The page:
Tag Archives: Sydney Festival

SYDNEY THEATRE AWARDS 2012 – a win for Snow on Mars

Rick Everett (horizontal) and Dean Cross (vertical) in Snow on Mars. Photo Branco Gaica

I was delighted to see that Snow on Mars, our production in last year’s Sydney Festival, won the Sydney Theatre Award as Best Production for Children. Continue reading

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POLYGLOT TANGLE – Sydney Festival 2012

The Festival of Sydney is on again.

I took the grandson to Hyde Park for the opening free events for families.

We loved the Tangle Garden, devised by Polyglot Theatre from Melbourne.

It’s a fabulously simple concept – invite kids and parents to build their own communal artwork, a jungle of tangled coloured elastic, then play in it.

The stage is a forest of golden poles, topped with interesting shapes. As the music starts, pleasant, environmental and a bit New Agey, we are issued with balls of elastic and given some simple instructions. Continue reading

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SYDNEY FESTIVAL, MIRAZOZO – inflated expectations

Mirazozo, Sydney Opera House forecourt.


There’s always something worth seeing on the forecourt of the Opera House during the Sydney Festival. The inflatable sculpture Mirazozo was ‘inspired by nature, geometry and islamic architecture’ says the information board. Were the creators, Architects of Air, too shy to mention its resemblance to parts of the female anatomy?

Waiting in the entrance queue for an hour (our own silly fault for not buying advance tickets online) gave us plenty of time to admire that other great sculpture that dominates the harbour.

It also gave me time to think up all sorts of headlines about ‘overblown art’, ‘so much hot air’…etc…

…and to read the program notes several times. This work from Nottingham has all been made by hand, it’s travelled to 38 countries and been seen by more than two million visitors. It’s a ‘luminarium’, a sculpture people enter to be bathed in radiant light and colour.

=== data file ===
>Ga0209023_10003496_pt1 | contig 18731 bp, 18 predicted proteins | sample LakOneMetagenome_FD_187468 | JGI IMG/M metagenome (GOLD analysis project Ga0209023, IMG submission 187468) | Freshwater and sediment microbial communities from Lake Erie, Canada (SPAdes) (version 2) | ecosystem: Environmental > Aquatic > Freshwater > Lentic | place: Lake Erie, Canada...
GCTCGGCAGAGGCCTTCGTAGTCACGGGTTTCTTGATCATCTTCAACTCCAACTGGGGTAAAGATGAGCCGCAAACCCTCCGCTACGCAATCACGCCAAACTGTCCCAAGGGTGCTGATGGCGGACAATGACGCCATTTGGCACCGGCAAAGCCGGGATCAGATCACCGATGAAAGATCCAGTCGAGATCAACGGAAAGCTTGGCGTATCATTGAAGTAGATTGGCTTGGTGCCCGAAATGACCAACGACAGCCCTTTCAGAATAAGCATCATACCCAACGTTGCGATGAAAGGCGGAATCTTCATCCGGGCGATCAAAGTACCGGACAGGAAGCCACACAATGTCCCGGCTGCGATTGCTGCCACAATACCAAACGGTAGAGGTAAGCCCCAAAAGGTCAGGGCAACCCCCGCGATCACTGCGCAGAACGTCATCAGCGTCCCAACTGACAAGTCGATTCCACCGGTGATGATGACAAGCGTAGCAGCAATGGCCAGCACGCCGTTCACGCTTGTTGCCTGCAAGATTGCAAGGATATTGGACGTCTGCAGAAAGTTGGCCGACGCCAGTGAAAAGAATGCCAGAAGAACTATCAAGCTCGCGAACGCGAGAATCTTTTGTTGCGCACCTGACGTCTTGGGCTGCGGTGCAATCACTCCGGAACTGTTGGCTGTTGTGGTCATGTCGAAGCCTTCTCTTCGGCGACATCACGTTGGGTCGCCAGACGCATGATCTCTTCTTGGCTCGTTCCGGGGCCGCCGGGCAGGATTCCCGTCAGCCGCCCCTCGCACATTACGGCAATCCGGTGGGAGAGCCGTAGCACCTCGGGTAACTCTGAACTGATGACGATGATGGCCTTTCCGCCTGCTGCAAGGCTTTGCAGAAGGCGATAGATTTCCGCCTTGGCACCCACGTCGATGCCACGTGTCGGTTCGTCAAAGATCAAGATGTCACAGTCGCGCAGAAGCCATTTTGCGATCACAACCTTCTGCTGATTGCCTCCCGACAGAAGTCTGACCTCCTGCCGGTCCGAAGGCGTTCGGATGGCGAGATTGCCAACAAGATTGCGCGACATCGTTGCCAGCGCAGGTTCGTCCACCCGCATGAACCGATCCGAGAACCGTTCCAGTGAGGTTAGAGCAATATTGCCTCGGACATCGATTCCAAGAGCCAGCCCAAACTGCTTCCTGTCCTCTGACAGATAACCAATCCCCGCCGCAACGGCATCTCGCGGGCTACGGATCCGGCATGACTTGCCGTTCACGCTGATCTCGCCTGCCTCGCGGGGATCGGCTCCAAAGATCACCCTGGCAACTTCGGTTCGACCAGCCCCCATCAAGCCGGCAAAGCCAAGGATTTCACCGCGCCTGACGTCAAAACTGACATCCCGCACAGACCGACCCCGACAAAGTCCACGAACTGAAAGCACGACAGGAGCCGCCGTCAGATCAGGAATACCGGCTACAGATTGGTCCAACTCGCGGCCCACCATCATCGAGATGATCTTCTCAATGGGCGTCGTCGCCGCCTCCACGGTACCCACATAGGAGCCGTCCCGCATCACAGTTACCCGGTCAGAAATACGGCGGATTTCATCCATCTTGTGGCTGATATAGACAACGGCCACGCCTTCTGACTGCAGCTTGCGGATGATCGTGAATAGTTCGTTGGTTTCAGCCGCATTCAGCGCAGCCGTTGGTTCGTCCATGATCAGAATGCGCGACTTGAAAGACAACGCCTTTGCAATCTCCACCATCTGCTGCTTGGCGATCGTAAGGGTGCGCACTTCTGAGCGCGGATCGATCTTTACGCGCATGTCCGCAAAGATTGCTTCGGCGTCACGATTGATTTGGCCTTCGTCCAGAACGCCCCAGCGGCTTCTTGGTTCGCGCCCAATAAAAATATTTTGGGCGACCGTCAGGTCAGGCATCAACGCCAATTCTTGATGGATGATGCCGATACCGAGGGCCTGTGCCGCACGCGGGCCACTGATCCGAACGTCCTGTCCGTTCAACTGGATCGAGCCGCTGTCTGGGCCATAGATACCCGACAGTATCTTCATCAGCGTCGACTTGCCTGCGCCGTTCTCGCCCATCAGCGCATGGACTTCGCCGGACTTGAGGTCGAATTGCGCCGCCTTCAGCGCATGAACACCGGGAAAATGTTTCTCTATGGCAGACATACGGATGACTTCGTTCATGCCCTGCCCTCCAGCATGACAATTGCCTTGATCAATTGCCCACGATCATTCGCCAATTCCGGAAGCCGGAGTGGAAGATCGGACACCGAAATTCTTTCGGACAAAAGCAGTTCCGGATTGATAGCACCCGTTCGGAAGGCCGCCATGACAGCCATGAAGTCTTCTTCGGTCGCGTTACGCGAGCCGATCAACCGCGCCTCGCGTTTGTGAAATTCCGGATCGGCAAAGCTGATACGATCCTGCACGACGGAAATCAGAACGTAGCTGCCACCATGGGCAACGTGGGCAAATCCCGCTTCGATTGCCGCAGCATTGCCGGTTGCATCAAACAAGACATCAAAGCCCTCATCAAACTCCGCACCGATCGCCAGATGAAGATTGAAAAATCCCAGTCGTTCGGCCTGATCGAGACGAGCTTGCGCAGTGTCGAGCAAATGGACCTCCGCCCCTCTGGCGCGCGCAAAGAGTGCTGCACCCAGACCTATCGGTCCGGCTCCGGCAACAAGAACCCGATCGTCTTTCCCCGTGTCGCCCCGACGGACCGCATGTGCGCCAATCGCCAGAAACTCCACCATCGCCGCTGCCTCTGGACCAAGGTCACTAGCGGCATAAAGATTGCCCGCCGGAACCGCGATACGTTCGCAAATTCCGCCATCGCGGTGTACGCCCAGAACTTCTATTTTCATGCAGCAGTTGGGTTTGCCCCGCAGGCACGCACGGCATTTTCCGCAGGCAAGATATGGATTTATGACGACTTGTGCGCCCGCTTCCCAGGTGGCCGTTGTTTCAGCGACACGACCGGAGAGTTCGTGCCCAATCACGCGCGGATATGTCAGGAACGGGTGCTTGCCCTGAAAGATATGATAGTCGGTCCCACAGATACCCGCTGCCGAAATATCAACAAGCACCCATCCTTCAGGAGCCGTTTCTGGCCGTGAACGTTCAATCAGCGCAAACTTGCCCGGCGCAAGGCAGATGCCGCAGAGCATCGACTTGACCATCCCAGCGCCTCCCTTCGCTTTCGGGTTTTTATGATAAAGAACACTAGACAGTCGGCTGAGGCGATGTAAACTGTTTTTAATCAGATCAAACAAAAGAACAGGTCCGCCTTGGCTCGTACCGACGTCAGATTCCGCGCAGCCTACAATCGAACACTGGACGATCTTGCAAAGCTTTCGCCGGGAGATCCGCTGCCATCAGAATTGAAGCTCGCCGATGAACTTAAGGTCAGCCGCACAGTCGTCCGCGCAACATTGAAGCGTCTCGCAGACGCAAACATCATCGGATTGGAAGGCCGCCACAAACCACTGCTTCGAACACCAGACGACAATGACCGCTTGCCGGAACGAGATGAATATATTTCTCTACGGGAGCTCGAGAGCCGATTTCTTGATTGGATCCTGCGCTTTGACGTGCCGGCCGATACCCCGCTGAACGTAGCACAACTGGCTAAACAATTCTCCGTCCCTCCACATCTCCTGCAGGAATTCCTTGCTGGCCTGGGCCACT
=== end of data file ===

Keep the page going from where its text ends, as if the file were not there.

At last we were at the front of the queue, where we parked the strollers, took off our shoes, reminded the grandchildren that there are no toilets inside a luminarium and stepped in through the plastic flap. We were warned we should only stay twenty minutes, because others were waiting. It’s great that it’s so popular.

The ceiling is impressive...


...and we're encouraged to relax and listen to the new age music.

I like it, but 20 minutes of this will be sufficient.


It does make for interesting photography, even if you don't know what you're doing.

So, our verdict? It was impressive on the outside, though dwarfed by the Opera House itself, and a bit predictable on the inside. I would have liked to have seen more variety in the various internal spaces. The one area with a pillar inside it (pictured) was a welcome break, but when the vents pumping in cool air are highlights, as they were for many children, it suggests that more thought could go into constructing different events, textures and sounds inside the inflatable sculpture. But these are quibbles. I’m glad we waited so patiently.

NOTES: Entry to Mirazozo costs $10, or $8.50 per person for a group of four or more.

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SNOW ON MARS – for one week only

My play Snow on Mars opened last night. I’ll leave the serious reviewing to others, but thanks to the audience who came, laughed, gasped and applauded, and to Gale Edwards (director) Kim Carpenter (producer/designer) and the fabulous hard-working cast and crew from Theatre of Image. No-one can say it’s not a wonderful production to look at.

Rick Everett and Deborah Kennedy


Waylon (Rick Everett) runs rings around the planet.

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SYDNEY FESTIVAL – come to our city, see my show!

What’s the good of having a website if you can’t use it to plug your own work?

The program for next January’s Festival of Sydney 2011 has just been announced. John Malkovich and Emmylou Harris will be in it. So will Phillip Glass, Paul Kelly and Archie Roach. And so will I, with my latest theatre piece Snow on Mars, written for Kim Carpenter’s Theatre of Image. It will be in the York Theatre at the Seymour Centre from January 7-16.

Putting this play together has been a long process over several years, since Kim set up an initial conversation with Australia’s only astronaut, Andy Thomas. We had a lot of probing questions for him of course… Continue reading

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